Should we be trying to achieve an imitation of this language of the world? Some of the most important writers of our century have done that: we can find examples in the Cantos of Ezra Pound, or in Joyce, or in some dizzying passages of Gadda, who is always tempted by his obsession with connecting every detail to the entire universe.

But is imitation really the right way? I started from the irreconcilable difference between the written world and the unwritten world; if their two languages merge, my argument crumbles. The true challenge for a writer is to speak of the intricate tangle of our situation using a language so seemingly transparent that it creates a sense of hallucination, as Kafka did.


Perhaps the first step in renewing a relationship between language and world is the simplest: fix attention on an ordinary object, the most banal and familiar, and describe it minutely, as if it were the newest and most interesting thing in the universe.

One of the lessons we can take from modern poetry is to invest all our attention, all our love for detail, in something very far from any human image: an object or plant or animal in which we can identify our sense of reality, our morality, our I, as William Carlos Williams did with a cyclamen, Marianne Moore with a nautilus, Eugenio Montale with an eel.

In France, ever since Francis Ponge began to write prose poems on humble objects like a piece of soap or a piece of coal, the problem of the “thing in itself” has continued to mark literary projects, through Sartre and Camus, to reach its ultimate expression in the description of a quarter of a tomato by Robbe-Grillet. But I don’t think the last word has been said yet. In Germany recently, Peter Handke wrote a novel based entirely on landscapes. And in Italy, too, what some of the new writers I’ve read lately have in common is a visual approach.

My interest in descriptions is also due to the fact that my most recent book, Palomar, includes a lot of descriptions. I try to work so that the description becomes a story, yet remains description. In each of these brief stories, a character thinks only on the basis of what he sees and is suspicious of any thoughts that come to him by other routes. My problem in writing this book was that I have never been what is called an observer; so the first operation I had to perform was to focus my attention on something and then describe it, or rather do the two things at the same time, because, not being an observer, if for example I observe an iguana at the zoo and I don’t immediately write down everything I’ve seen, I forget it.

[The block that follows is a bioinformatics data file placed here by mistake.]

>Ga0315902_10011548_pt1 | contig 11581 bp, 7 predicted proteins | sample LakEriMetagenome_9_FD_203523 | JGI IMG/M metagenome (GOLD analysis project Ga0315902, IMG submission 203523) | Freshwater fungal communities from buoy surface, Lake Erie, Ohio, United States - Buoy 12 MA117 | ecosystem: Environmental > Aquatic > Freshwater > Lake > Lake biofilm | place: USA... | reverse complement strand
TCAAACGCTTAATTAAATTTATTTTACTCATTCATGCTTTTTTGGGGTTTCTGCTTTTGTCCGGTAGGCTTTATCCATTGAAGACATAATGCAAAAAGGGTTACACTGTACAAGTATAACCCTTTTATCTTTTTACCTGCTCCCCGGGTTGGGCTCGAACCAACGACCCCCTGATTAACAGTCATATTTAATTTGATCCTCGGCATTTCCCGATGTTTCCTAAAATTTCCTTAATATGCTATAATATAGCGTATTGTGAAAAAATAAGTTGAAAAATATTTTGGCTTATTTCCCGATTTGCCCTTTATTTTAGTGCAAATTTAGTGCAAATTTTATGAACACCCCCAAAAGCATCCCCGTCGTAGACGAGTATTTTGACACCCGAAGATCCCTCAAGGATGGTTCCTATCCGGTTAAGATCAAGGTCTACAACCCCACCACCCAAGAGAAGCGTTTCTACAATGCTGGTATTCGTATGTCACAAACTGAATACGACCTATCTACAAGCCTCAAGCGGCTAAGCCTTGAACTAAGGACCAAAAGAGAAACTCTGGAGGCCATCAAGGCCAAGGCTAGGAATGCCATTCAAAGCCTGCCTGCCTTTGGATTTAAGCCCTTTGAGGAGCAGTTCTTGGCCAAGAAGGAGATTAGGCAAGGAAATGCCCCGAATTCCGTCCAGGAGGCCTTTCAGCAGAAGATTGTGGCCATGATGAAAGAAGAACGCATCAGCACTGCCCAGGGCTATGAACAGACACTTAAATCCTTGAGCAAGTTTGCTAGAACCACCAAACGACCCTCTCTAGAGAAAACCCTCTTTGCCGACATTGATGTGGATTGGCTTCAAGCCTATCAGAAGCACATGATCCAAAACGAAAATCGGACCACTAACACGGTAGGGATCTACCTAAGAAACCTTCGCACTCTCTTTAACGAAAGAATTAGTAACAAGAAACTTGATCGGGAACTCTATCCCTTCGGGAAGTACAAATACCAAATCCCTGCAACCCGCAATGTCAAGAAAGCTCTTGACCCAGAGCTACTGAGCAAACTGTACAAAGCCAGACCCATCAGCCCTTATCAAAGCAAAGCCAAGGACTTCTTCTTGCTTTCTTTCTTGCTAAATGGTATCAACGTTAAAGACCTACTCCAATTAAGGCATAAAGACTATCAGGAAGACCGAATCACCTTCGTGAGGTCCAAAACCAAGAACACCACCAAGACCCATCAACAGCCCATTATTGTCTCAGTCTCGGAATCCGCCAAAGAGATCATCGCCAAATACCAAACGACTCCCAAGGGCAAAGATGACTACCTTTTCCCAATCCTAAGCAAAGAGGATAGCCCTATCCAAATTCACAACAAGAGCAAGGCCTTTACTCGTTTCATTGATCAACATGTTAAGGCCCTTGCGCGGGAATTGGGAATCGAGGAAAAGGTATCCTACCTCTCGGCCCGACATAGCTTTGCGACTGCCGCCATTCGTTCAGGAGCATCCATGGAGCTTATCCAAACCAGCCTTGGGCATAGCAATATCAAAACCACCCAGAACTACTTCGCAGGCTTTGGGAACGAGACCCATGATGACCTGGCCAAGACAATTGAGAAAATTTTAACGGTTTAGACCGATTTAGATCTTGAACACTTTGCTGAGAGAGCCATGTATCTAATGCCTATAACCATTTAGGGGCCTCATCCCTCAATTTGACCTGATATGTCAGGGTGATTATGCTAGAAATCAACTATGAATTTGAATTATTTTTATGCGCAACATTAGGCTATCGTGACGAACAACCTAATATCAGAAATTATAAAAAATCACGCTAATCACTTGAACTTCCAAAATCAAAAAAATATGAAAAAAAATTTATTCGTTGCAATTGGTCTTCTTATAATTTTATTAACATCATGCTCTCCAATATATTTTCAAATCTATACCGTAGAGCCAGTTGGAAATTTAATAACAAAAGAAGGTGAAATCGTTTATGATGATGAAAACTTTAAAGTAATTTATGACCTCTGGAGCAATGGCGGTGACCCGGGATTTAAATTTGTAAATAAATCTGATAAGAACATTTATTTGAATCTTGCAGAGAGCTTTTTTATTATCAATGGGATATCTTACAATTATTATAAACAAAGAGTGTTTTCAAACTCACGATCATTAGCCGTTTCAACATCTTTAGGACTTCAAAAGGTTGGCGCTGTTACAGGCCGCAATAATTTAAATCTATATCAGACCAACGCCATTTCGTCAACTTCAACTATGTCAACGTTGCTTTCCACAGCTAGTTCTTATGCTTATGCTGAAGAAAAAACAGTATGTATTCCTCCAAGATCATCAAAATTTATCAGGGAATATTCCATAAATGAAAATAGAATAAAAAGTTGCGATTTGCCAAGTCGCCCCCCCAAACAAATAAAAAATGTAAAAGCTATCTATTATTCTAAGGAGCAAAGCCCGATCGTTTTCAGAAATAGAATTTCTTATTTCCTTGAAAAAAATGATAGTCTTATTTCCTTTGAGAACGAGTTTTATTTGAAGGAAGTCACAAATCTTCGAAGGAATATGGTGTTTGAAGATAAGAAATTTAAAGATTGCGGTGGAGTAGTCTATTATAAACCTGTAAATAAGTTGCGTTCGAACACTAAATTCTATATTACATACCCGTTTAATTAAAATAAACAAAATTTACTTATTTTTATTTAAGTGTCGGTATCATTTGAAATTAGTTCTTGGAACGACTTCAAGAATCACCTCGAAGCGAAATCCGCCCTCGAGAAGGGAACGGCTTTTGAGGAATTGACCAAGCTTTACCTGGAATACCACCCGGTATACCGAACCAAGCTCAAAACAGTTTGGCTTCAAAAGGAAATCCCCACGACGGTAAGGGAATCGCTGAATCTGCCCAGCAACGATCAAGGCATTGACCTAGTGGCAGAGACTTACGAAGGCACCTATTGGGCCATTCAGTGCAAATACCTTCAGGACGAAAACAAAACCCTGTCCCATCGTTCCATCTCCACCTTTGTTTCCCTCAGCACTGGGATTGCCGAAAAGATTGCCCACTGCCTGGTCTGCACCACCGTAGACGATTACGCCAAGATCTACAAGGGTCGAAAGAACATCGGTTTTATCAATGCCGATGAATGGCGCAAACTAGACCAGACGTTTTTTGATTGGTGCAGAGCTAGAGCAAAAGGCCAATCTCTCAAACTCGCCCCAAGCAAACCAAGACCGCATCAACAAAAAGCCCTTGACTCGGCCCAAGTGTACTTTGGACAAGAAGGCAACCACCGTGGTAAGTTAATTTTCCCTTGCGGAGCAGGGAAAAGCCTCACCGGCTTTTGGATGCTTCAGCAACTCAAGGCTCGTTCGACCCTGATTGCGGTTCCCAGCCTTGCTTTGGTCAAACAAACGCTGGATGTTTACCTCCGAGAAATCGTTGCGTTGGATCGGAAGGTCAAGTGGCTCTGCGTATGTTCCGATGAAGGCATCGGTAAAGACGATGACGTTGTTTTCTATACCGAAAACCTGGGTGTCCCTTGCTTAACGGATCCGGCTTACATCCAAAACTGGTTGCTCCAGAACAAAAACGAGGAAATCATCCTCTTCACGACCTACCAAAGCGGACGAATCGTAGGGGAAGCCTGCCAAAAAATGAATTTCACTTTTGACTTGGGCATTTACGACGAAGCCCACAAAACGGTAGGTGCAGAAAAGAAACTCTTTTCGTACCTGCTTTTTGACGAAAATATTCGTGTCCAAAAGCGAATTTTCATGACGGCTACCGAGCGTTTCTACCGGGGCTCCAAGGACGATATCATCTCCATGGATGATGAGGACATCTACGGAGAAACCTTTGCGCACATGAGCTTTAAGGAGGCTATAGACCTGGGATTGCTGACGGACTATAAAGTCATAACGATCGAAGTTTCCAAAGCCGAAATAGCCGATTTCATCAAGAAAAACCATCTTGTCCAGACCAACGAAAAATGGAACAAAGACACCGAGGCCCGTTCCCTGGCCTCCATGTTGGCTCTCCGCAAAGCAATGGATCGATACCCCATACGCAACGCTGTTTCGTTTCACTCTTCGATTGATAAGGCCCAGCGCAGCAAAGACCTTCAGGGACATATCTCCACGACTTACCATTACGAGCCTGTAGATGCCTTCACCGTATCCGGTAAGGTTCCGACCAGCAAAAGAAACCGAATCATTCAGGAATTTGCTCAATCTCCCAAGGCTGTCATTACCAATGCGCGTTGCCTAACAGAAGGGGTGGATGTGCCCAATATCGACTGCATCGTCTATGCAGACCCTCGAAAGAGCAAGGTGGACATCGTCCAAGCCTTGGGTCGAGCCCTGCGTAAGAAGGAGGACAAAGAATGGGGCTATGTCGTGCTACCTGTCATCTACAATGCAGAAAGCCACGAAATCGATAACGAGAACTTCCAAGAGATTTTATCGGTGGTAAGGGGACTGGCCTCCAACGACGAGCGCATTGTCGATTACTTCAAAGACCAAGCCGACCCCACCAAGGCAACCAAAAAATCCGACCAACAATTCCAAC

I have to say that most of the books I’ve written and those I have it in mind to write originate in the idea that writing such a book seemed impossible to me. When I’m convinced that a certain type of book is completely beyond the capacities of my temperament and my technical skills, I sit down at my desk and start writing it.

That’s what happened with my novel If on a winter’s night a traveler: I began by imagining all the types of novel that I will never write; then I tried to write them, to evoke in myself the creative energy of ten different imaginary novelists.

Another book I’m writing talks about the five senses, to demonstrate that modern man has lost the use of them. My problem in writing this book is that my sense of smell isn’t very developed, I lack auditory attention, I’m not a gourmet, my tactile sensitivity is approximate, and I’m nearsighted. For each of the five senses I have to make an effort that allows me to master a range of sensations and nuances. I don’t know if I’ll succeed, but in this case as in the others my goal is not so much to make a book as to change myself, which I think should be the goal of every human undertaking.

You may object that you prefer books that convey a true experience, fully grasped. Well, so do I. But in my experience the motivation to write is always connected to the lack of something we would like to know and possess, something that escapes us. And since I am well acquainted with that type of motivation, it seems to me that I can also recognize it in the great writers whose voices seem to reach us from the peak of an absolute experience. What they convey is a sense of the approach to the experience, rather than a sense of the experience achieved; their secret is in knowing how to keep the force of desire intact.

In a certain sense, I believe that we always write about something we don’t know: we write to make it possible for the unwritten world to express itself through us. At the moment my attention shifts from the regular order of the written lines and follows the mobile complexity that no sentence can contain or use up, I feel close to understanding that from the other side of the words, from the silent side, something is trying to emerge, to signify through language, like tapping on a prison wall.


From a paper read at New York University as the James Lecture at the Institute for the Humanities on March 30, 1983, in a new translation from the Italian by Ann Goldstein, to be published in a collection of Calvino’s essays, The Written World and the Unwritten World, by Mariner Classics in January 2023.

The novels of Italo Calvino (1923–1985) include Invisible Cities, If on a winter’s night a traveler, and The Baron in the Trees. He also published numerous collections of fiction, folktales, criticism, and essays. 

Ann Goldstein has translated widely from Italian, including the works of Elena Ferrante, Primo Levi, Alessandro Baricco, and others.